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Malaysian businesses face urgent challenge with end of Windows Server support: Schneider Electric

AvantiKumar | July 7, 2015
Schneider Electric's Serge Noraz said companies need to check their supporting physical infrastructure including the UPS, rack and power management.

Serge Noraz  - Malaysia IT Business VP, Schneider Electric 

Photo - Serge Noraz, Business Vice President IT Business of Schneider Electric Malaysia.

 

Power management specialist Schneider Electric said that Malaysian businesses should quickly address the power management and infrastructure implications created by the end of Microsoft's extended support for Windows Server 2003 on July 14, 2015. 
 
Serge Noraz, business vice president of IT Business of Schneider Electric Malaysia, said: "The end of the extended support for Windows Server 2003 presents a significant transition that is both challenging and opportunistic."

"Since a chain is only as strong as its weakest link, and the most modern infrastructure in the world can be handicapped by inefficient or worse, incompatible power performance, we believe that this exercise presents a great opportunity to organisations to evaluate their power management needs and infrastructure," said Noraz.

He said that according to  professional network Spiceworks, a global professional network of more than 5 million IT Professionals, 62 percent  of organisations that use its tools in Malaysia were still running at least one instance of Windows Server 2003 as of March 2015.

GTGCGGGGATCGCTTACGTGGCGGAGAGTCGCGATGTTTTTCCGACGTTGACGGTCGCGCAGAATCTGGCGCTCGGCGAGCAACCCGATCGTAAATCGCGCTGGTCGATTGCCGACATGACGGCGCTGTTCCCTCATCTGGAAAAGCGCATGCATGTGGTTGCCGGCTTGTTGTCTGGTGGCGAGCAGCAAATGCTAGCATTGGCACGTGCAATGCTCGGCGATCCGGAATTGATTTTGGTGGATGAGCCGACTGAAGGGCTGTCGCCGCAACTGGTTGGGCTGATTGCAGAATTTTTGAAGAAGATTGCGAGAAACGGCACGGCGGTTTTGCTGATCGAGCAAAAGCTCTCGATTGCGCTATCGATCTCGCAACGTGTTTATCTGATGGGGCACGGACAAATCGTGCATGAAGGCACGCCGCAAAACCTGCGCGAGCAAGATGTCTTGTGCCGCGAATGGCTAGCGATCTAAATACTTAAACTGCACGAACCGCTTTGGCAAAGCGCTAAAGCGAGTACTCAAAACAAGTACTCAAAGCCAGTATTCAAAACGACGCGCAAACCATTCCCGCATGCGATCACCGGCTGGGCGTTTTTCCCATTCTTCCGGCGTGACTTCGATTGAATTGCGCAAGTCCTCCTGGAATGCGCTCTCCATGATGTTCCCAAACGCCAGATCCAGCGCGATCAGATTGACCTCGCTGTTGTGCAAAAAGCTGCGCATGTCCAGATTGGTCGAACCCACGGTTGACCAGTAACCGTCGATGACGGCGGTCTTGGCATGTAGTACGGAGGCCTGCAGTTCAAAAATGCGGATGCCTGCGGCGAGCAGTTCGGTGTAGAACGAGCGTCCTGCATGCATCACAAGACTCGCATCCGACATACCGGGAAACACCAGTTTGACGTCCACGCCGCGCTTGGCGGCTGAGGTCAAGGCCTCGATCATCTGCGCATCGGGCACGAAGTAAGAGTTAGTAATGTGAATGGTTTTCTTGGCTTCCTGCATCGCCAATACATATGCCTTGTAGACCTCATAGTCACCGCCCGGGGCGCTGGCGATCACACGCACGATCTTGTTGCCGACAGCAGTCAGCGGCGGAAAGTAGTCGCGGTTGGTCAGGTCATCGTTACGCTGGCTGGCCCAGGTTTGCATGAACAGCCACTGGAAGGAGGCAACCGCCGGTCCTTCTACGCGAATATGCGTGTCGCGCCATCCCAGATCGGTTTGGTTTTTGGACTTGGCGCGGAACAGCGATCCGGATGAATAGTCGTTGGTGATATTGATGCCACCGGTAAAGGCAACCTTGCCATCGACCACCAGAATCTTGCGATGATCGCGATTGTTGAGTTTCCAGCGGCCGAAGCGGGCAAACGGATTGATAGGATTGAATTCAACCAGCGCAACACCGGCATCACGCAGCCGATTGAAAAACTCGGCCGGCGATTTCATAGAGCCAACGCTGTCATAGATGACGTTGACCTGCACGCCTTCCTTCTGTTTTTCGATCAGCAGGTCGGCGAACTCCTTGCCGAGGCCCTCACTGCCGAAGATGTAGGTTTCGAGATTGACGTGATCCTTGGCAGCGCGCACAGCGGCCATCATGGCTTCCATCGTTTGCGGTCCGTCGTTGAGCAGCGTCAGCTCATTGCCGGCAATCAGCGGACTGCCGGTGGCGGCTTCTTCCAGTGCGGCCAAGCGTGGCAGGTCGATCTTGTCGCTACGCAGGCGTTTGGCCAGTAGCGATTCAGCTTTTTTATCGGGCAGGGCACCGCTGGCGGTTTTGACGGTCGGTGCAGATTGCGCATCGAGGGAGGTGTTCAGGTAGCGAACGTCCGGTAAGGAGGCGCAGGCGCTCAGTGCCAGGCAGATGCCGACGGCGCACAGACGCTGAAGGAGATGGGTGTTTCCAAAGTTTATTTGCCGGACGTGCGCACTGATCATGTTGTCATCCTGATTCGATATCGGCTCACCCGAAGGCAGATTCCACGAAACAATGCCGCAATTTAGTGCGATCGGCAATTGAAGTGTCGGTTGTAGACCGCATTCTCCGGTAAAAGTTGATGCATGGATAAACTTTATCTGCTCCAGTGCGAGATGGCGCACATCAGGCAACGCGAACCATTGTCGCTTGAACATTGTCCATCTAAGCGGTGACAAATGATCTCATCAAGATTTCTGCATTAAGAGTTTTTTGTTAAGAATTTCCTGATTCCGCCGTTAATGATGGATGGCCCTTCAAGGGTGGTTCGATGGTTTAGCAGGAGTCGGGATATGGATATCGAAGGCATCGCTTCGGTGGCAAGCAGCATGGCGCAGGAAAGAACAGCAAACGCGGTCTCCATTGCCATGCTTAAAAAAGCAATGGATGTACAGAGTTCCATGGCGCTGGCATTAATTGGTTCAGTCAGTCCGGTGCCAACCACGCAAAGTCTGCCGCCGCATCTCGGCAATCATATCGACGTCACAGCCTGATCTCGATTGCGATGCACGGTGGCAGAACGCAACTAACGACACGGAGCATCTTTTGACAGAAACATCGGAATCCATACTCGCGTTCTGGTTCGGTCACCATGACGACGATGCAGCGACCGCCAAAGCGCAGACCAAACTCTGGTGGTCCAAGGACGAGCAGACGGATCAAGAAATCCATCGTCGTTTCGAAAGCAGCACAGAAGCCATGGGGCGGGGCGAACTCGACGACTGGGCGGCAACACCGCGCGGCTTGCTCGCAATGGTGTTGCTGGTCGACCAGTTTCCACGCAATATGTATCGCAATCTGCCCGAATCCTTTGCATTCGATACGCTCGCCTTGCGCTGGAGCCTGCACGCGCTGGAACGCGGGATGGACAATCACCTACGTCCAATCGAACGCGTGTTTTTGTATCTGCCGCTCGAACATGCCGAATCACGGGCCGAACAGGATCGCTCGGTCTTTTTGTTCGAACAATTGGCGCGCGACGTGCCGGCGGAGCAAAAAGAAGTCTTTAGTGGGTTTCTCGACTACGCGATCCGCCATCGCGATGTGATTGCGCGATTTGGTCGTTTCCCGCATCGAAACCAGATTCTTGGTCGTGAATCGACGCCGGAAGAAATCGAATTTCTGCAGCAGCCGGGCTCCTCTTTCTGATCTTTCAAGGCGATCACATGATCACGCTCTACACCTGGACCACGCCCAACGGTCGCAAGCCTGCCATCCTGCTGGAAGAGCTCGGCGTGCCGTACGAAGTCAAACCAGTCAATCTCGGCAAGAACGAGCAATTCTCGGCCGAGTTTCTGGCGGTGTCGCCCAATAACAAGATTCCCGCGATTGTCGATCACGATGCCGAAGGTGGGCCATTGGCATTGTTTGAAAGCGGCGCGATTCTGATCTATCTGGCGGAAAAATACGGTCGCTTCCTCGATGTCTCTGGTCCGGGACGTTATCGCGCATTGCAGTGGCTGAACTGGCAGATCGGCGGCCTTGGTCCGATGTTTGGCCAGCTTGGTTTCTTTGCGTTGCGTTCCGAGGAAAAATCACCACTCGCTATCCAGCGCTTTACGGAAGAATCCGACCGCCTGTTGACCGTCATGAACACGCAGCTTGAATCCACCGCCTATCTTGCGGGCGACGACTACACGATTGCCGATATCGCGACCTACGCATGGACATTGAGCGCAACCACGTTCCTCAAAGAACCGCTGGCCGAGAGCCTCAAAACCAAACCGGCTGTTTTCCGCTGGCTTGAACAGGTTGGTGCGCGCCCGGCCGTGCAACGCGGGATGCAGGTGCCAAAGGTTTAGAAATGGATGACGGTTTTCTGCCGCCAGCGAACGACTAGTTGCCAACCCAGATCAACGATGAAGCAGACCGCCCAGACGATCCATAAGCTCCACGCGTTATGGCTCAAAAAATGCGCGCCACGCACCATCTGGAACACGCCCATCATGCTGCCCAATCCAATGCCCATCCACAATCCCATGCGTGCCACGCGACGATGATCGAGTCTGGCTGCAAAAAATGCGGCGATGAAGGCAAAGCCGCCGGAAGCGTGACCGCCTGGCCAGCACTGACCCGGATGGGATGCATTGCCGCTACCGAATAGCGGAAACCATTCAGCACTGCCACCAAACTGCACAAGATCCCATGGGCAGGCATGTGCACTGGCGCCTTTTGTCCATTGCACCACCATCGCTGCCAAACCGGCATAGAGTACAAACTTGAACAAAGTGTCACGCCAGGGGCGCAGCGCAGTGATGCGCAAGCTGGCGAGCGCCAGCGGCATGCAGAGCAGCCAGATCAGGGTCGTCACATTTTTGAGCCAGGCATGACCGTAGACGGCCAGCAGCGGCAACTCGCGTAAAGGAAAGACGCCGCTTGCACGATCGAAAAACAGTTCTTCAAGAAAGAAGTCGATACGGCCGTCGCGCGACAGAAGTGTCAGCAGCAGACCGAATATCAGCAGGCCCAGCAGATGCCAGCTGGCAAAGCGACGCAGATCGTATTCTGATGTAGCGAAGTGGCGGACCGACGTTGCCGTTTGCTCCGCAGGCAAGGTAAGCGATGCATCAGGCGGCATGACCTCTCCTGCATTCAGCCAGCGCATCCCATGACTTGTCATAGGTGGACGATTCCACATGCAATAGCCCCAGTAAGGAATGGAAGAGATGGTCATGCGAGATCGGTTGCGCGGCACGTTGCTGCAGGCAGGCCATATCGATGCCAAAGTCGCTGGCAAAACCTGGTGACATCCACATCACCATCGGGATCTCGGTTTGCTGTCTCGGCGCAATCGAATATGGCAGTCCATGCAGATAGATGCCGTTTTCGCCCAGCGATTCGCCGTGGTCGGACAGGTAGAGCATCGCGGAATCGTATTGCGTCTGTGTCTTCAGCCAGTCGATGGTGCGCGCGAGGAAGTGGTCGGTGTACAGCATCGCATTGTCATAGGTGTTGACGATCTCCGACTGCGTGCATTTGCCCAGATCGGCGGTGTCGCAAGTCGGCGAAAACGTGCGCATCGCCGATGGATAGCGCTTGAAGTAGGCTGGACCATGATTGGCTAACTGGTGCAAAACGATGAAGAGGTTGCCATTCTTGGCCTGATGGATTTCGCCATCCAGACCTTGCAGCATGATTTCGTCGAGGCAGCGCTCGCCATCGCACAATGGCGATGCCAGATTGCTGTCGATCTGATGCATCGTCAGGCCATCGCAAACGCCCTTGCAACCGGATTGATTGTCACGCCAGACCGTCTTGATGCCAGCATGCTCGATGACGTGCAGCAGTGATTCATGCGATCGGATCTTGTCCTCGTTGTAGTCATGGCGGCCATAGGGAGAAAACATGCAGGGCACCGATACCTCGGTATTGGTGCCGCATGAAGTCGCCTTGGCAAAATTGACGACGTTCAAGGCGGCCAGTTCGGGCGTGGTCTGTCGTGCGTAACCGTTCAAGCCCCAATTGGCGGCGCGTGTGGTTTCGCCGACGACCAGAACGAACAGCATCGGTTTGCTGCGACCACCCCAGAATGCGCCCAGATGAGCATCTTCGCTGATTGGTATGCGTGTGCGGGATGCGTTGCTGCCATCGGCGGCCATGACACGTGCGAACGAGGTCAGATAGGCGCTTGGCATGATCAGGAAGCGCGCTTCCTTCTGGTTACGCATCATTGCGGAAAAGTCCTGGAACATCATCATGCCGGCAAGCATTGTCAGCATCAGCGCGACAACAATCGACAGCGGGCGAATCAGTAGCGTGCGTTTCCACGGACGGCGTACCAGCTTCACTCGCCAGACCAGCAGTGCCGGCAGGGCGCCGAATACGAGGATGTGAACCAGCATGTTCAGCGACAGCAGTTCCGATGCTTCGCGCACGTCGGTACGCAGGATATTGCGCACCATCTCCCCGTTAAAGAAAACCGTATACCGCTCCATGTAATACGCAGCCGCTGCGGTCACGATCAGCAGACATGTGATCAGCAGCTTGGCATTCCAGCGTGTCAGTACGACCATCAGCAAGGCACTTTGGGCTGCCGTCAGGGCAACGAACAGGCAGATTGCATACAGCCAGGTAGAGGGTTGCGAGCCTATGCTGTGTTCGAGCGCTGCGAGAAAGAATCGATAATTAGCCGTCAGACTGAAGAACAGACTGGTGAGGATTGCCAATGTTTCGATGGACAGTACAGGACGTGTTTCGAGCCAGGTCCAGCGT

Noraz added that when managing the migration to the new infrastructure, companies needed to include the review of the following issues:
 
1.) The aging power-support infrastructure associated with Microsoft Server 2003 must be replaced. Legacy UPSs (uninterruptible power supplies) are not optimised for the demands of today's equipment.

2.) Check the batteries: The UPS life expectancy fluctuates based on several factors: placement, temperature, cycling, maintenance and battery chemistry and storage, needing a check on the battery at least once during the lifecycle of the UPS.

3.) Extended warranties: When purchasing a new UPS, organisations should always look to align the period of their UPS warranty with that of their IT equipment.
 
4.) Network connectivity: Upgrading on-premise equipment may not be ideal for every organisation.

He said that companies may need to consider moving some data off-premise through a private, public or hybrid cloud or to a co-located data centre.  "You  will need to look at how to maintain critical networking equipment in order to keep a reliable connection to those off-premise servers."

 

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